Quick review for a quick read. My second read of 2017 and it got off to an action packed and surprising start. I honestly think “A Torch Against the Night” improves upon the former novel in so many ways, but it takes a bit of time to get to the heavy hitting revelations, which were well worth the wait. I thought that the novel would go in some very predictable, cliche places, but there were certain moments where it pulled the rug right from under me. It definitely played its strings well marching up to the conclusions it did.
The novel begins from the point the last novel ended. Elias and Laia are on the run and eluding capture from the Empire, but so many events transpire that aren’t what they seem and thrust the two in deeper peril as they try to make plans to rescue Laia’s brother, Darin, from prison. The narrative switches between Elias and Laia to give perspective to their encounters when they’re together and separated, but also adds a third perspective: Helene. Helene is torn between her loyalty to Elias and to the Empire as she assumes the role of Bloodstrike, but she has very limited power and respect. Not like the Commandant, who is just as menacing in this book as she was in the former. I really appreciated – in retrospect – how the threads of the story came together. Each character struggles with their respective roles and moralities/loyalties through the course of the story, though I’ll admit certain sequences seemed to drag on a bit more than others, even if they were created to establish tension or give reference to the fate of certain characters (like the otherworld in which Elias surfaces when he suffers his seizures).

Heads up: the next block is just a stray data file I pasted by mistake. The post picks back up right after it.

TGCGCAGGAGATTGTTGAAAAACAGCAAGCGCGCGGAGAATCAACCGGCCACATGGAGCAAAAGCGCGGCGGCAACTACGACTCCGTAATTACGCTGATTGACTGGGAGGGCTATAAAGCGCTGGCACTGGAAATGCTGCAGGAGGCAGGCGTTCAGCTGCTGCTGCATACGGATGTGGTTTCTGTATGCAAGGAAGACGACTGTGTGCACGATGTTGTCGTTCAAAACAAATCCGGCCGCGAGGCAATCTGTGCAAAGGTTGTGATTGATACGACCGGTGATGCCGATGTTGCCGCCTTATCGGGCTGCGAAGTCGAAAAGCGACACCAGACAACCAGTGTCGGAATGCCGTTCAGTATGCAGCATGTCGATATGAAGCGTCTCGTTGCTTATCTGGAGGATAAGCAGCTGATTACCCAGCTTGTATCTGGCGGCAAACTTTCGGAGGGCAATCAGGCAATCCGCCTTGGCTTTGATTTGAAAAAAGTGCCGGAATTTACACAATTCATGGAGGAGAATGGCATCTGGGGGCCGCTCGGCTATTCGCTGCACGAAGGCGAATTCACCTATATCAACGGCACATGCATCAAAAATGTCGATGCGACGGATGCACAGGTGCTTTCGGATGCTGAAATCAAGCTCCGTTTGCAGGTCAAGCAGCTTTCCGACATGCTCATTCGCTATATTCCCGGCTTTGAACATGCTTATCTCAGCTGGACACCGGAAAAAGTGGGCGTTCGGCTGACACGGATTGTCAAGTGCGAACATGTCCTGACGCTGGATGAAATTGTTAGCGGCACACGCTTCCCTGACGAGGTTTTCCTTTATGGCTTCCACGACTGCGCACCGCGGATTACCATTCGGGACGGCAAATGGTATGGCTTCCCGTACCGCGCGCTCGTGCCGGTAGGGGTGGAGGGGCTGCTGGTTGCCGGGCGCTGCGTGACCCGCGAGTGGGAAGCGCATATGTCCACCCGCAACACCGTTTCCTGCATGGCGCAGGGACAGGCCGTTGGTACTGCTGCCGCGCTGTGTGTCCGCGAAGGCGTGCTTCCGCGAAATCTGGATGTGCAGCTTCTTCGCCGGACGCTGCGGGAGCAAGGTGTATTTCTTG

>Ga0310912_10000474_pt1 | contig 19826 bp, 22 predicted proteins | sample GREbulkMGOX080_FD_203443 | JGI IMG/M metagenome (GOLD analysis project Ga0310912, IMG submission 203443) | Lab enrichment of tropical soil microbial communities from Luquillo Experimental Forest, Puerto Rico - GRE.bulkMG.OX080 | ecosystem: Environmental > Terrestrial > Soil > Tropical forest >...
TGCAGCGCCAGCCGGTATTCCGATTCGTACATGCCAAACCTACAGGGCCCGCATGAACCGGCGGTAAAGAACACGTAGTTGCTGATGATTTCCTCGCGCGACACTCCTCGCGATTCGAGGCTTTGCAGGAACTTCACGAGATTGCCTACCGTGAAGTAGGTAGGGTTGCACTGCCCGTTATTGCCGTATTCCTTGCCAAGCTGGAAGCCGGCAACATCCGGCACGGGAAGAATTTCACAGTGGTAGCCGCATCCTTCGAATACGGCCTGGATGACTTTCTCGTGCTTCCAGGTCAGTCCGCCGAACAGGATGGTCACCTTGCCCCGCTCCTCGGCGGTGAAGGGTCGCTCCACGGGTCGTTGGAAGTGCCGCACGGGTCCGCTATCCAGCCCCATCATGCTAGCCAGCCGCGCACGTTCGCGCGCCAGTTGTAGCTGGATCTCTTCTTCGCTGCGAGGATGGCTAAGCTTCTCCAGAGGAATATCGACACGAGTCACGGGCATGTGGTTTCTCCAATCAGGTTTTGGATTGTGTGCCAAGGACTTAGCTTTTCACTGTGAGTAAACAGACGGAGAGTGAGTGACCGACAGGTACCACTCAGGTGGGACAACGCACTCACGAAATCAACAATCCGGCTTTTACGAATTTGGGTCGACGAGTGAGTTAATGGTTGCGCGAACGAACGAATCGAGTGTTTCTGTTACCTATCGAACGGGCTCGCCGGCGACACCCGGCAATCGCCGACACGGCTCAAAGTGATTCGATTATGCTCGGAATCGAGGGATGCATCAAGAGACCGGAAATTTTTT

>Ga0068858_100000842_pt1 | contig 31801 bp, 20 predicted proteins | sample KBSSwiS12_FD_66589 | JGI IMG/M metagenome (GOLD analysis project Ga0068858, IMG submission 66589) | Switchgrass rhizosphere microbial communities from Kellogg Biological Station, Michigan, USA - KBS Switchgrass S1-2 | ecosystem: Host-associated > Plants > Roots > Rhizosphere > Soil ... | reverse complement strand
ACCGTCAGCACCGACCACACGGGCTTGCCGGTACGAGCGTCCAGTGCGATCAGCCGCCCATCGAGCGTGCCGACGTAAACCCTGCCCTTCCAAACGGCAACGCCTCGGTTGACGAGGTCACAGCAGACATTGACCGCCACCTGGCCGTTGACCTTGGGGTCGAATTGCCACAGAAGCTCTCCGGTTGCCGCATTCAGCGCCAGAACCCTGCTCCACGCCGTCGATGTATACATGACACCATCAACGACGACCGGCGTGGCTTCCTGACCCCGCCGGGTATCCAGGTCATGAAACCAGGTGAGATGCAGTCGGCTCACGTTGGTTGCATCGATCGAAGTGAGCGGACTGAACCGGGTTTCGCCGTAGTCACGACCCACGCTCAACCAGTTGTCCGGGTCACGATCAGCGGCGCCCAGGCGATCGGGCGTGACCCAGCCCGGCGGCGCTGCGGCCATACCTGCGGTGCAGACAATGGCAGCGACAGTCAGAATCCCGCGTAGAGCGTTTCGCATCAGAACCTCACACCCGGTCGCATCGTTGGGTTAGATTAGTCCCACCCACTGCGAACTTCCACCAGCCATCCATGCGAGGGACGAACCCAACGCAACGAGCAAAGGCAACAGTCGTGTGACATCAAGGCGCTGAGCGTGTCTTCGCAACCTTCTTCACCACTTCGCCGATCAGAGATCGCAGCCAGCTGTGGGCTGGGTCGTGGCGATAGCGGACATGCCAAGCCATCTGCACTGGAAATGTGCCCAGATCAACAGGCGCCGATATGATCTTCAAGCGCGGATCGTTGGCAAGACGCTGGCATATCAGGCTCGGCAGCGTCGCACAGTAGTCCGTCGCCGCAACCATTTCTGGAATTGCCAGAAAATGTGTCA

As one would think, the POVs do eventually converge in places where the characters encounter each other, usually in moments where the conflict is at a peak. There was one point where the emergence of a certain character I thought meaning to serve as an alternate love interest but had a completely different role in the progression of the novel that I didn’t see coming, alongside several other political and moral plays, not to mention a number of deaths that hit pretty hard when they come up. And where the story brings about one reunion, it brings the destruction of another.
I can’t wait until the next book releases.
Overall score: 4/5 stars.